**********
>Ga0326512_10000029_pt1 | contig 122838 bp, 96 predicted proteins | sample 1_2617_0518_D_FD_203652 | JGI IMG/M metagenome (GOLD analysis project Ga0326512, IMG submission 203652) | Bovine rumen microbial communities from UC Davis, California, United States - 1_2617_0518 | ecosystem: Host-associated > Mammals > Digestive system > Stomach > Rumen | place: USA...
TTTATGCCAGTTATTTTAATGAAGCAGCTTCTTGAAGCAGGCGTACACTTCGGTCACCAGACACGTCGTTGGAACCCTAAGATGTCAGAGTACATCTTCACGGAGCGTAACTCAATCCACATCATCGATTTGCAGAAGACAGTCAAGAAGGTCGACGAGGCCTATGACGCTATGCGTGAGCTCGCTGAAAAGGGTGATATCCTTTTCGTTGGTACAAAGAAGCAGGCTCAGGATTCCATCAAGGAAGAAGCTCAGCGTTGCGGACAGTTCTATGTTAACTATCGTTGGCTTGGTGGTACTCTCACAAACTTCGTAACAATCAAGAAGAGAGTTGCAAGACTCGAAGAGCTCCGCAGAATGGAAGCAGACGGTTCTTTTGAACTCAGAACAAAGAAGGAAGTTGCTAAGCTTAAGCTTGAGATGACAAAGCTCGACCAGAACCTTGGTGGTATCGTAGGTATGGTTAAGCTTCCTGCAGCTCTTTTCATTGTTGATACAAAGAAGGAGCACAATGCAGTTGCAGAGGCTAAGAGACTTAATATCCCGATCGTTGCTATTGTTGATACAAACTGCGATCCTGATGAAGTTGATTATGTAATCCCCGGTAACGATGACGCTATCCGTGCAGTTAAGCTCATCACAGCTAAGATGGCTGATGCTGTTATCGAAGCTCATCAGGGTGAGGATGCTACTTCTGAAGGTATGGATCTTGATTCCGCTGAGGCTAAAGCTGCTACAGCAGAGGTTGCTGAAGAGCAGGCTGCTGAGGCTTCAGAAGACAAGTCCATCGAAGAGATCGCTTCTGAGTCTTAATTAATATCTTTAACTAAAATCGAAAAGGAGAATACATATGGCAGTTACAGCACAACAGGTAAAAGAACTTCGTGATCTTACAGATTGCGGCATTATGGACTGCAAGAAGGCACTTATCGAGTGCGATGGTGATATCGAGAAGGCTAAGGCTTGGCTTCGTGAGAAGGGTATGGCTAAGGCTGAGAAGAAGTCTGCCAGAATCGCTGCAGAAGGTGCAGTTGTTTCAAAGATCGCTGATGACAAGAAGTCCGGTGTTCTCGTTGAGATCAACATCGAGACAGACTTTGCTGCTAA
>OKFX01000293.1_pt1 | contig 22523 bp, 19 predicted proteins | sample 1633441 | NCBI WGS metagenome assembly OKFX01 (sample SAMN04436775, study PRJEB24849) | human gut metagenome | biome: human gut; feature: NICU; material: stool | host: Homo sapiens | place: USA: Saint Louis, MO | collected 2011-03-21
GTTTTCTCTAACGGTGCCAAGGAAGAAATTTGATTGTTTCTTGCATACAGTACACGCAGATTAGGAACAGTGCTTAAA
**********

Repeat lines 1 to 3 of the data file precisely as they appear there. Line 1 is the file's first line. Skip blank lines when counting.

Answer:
>Ga0326512_10000029_pt1 | contig 122838 bp, 96 predicted proteins | sample 1_2617_0518_D_FD_203652 | JGI IMG/M metagenome (GOLD analysis project Ga0326512, IMG submission 203652) | Bovine rumen microbial communities from UC Davis, California, United States - 1_2617_0518 | ecosystem: Host-associated > Mammals > Digestive system > Stomach > Rumen | place: USA...
TTTATGCCAGTTATTTTAATGAAGCAGCTTCTTGAAGCAGGCGTACACTTCGGTCACCAGACACGTCGTTGGAACCCTAAGATGTCAGAGTACATCTTCACGGAGCGTAACTCAATCCACATCATCGATTTGCAGAAGACAGTCAAGAAGGTCGACGAGGCCTATGACGCTATGCGTGAGCTCGCTGAAAAGGGTGATATCCTTTTCGTTGGTACAAAGAAGCAGGCTCAGGATTCCATCAAGGAAGAAGCTCAGCGTTGCGGACAGTTCTATGTTAACTATCGTTGGCTTGGTGGTACTCTCACAAACTTCGTAACAATCAAGAAGAGAGTTGCAAGACTCGAAGAGCTCCGCAGAATGGAAGCAGACGGTTCTTTTGAACTCAGAACAAAGAAGGAAGTTGCTAAGCTTAAGCTTGAGATGACAAAGCTCGACCAGAACCTTGGTGGTATCGTAGGTATGGTTAAGCTTCCTGCAGCTCTTTTCATTGTTGATACAAAGAAGGAGCACAATGCAGTTGCAGAGGCTAAGAGACTTAATATCCCGATCGTTGCTATTGTTGATACAAACTGCGATCCTGATGAAGTTGATTATGTAATCCCCGGTAACGATGACGCTATCCGTGCAGTTAAGCTCATCACAGCTAAGATGGCTGATGCTGTTATCGAAGCTCATCAGGGTGAGGATGCTACTTCTGAAGGTATGGATCTTGATTCCGCTGAGGCTAAAGCTGCTACAGCAGAGGTTGCTGAAGAGCAGGCTGCTGAGGCTTCAGAAGACAAGTCCATCGAAGAGATCGCTTCTGAGTCTTAATTAATATCTTTAACTAAAATCGAAAAGGAGAATACATATGGCAGTTACAGCACAACAGGTAAAAGAACTTCGTGATCTTACAGATTGCGGCATTATGGACTGCAAGAAGGCACTTATCGAGTGCGATGGTGATATCGAGAAGGCTAAGGCTTGGCTTCGTGAGAAGGGTATGGCTAAGGCTGAGAAGAAGTCTGCCAGAATCGCTGCAGAAGGTGCAGTTGTTTCAAAGATCGCTGATGACAAGAAGTCCGGTGTTCTCGTTGAGATCAACATCGAGACAGACTTTGCTGCTAA
>OKFX01000293.1_pt1 | contig 22523 bp, 19 predicted proteins | sample 1633441 | NCBI WGS metagenome assembly OKFX01 (sample SAMN04436775, study PRJEB24849) | human gut metagenome | biome: human gut; feature: NICU; material: stool | host: Homo sapiens | place: USA: Saint Louis, MO | collected 2011-03-21